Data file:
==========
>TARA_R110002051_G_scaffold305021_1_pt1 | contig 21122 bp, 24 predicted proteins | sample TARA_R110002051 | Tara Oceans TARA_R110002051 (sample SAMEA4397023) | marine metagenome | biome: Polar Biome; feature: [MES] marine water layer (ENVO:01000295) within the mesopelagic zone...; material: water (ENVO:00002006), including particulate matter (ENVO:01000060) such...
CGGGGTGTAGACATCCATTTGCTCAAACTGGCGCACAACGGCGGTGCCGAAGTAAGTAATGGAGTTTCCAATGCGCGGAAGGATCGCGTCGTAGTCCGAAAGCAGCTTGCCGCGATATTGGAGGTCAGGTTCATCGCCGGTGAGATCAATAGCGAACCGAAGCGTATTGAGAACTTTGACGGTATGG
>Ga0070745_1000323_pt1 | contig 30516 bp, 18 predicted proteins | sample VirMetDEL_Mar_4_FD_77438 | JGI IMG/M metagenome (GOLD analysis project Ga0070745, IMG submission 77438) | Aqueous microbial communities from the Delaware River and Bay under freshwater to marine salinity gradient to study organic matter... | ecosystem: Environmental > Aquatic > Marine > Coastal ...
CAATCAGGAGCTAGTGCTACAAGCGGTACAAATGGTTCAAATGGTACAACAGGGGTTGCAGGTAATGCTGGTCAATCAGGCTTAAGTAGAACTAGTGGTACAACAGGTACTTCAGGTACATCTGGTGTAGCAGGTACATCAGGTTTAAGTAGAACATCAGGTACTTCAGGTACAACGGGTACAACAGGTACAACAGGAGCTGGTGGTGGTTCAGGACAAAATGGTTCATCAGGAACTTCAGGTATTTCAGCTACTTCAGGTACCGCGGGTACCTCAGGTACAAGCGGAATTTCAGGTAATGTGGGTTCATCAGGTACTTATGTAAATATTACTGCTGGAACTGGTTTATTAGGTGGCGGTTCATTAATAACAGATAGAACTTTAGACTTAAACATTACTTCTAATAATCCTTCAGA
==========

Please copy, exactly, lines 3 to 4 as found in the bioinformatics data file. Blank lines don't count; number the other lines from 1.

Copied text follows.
>Ga0070745_1000323_pt1 | contig 30516 bp, 18 predicted proteins | sample VirMetDEL_Mar_4_FD_77438 | JGI IMG/M metagenome (GOLD analysis project Ga0070745, IMG submission 77438) | Aqueous microbial communities from the Delaware River and Bay under freshwater to marine salinity gradient to study organic matter... | ecosystem: Environmental > Aquatic > Marine > Coastal ...
CAATCAGGAGCTAGTGCTACAAGCGGTACAAATGGTTCAAATGGTACAACAGGGGTTGCAGGTAATGCTGGTCAATCAGGCTTAAGTAGAACTAGTGGTACAACAGGTACTTCAGGTACATCTGGTGTAGCAGGTACATCAGGTTTAAGTAGAACATCAGGTACTTCAGGTACAACGGGTACAACAGGTACAACAGGAGCTGGTGGTGGTTCAGGACAAAATGGTTCATCAGGAACTTCAGGTATTTCAGCTACTTCAGGTACCGCGGGTACCTCAGGTACAAGCGGAATTTCAGGTAATGTGGGTTCATCAGGTACTTATGTAAATATTACTGCTGGAACTGGTTTATTAGGTGGCGGTTCATTAATAACAGATAGAACTTTAGACTTAAACATTACTTCTAATAATCCTTCAGA